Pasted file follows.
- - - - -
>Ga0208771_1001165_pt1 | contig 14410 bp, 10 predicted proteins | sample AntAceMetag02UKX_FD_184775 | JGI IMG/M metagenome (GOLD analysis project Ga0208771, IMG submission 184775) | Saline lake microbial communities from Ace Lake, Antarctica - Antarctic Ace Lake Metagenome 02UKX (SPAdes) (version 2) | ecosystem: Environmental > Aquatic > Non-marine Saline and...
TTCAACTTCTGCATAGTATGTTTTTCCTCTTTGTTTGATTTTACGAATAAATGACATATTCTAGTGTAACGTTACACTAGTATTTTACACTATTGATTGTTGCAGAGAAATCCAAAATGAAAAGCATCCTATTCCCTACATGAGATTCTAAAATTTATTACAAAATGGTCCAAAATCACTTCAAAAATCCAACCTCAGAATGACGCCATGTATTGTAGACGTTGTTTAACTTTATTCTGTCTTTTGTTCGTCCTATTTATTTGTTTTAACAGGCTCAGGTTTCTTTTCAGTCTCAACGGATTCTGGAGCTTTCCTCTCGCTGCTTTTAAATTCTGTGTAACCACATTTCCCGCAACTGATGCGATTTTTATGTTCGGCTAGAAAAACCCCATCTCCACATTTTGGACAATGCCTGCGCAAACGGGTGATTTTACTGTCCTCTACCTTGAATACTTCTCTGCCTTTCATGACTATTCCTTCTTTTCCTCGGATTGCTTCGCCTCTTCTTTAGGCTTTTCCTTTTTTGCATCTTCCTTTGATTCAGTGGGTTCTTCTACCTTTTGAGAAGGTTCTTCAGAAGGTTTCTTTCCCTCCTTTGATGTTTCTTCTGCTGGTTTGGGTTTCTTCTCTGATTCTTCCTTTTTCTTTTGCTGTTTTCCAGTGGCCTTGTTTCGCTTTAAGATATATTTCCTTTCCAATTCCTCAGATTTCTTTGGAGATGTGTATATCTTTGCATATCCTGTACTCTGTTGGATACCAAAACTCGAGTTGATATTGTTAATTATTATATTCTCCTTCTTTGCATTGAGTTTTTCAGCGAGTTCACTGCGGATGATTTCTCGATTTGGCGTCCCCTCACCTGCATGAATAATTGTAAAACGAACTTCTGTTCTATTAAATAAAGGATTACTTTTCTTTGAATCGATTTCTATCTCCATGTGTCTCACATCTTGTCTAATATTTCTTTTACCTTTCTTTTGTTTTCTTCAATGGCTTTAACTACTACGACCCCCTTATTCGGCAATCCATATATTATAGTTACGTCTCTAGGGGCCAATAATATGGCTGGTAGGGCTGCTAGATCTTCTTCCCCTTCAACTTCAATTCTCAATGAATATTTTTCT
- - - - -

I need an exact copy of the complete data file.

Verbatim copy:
>Ga0208771_1001165_pt1 | contig 14410 bp, 10 predicted proteins | sample AntAceMetag02UKX_FD_184775 | JGI IMG/M metagenome (GOLD analysis project Ga0208771, IMG submission 184775) | Saline lake microbial communities from Ace Lake, Antarctica - Antarctic Ace Lake Metagenome 02UKX (SPAdes) (version 2) | ecosystem: Environmental > Aquatic > Non-marine Saline and...
TTCAACTTCTGCATAGTATGTTTTTCCTCTTTGTTTGATTTTACGAATAAATGACATATTCTAGTGTAACGTTACACTAGTATTTTACACTATTGATTGTTGCAGAGAAATCCAAAATGAAAAGCATCCTATTCCCTACATGAGATTCTAAAATTTATTACAAAATGGTCCAAAATCACTTCAAAAATCCAACCTCAGAATGACGCCATGTATTGTAGACGTTGTTTAACTTTATTCTGTCTTTTGTTCGTCCTATTTATTTGTTTTAACAGGCTCAGGTTTCTTTTCAGTCTCAACGGATTCTGGAGCTTTCCTCTCGCTGCTTTTAAATTCTGTGTAACCACATTTCCCGCAACTGATGCGATTTTTATGTTCGGCTAGAAAAACCCCATCTCCACATTTTGGACAATGCCTGCGCAAACGGGTGATTTTACTGTCCTCTACCTTGAATACTTCTCTGCCTTTCATGACTATTCCTTCTTTTCCTCGGATTGCTTCGCCTCTTCTTTAGGCTTTTCCTTTTTTGCATCTTCCTTTGATTCAGTGGGTTCTTCTACCTTTTGAGAAGGTTCTTCAGAAGGTTTCTTTCCCTCCTTTGATGTTTCTTCTGCTGGTTTGGGTTTCTTCTCTGATTCTTCCTTTTTCTTTTGCTGTTTTCCAGTGGCCTTGTTTCGCTTTAAGATATATTTCCTTTCCAATTCCTCAGATTTCTTTGGAGATGTGTATATCTTTGCATATCCTGTACTCTGTTGGATACCAAAACTCGAGTTGATATTGTTAATTATTATATTCTCCTTCTTTGCATTGAGTTTTTCAGCGAGTTCACTGCGGATGATTTCTCGATTTGGCGTCCCCTCACCTGCATGAATAATTGTAAAACGAACTTCTGTTCTATTAAATAAAGGATTACTTTTCTTTGAATCGATTTCTATCTCCATGTGTCTCACATCTTGTCTAATATTTCTTTTACCTTTCTTTTGTTTTCTTCAATGGCTTTAACTACTACGACCCCCTTATTCGGCAATCCATATATTATAGTTACGTCTCTAGGGGCCAATAATATGGCTGGTAGGGCTGCTAGATCTTCTTCCCCTTCAACTTCAATTCTCAATGAATATTTTTCT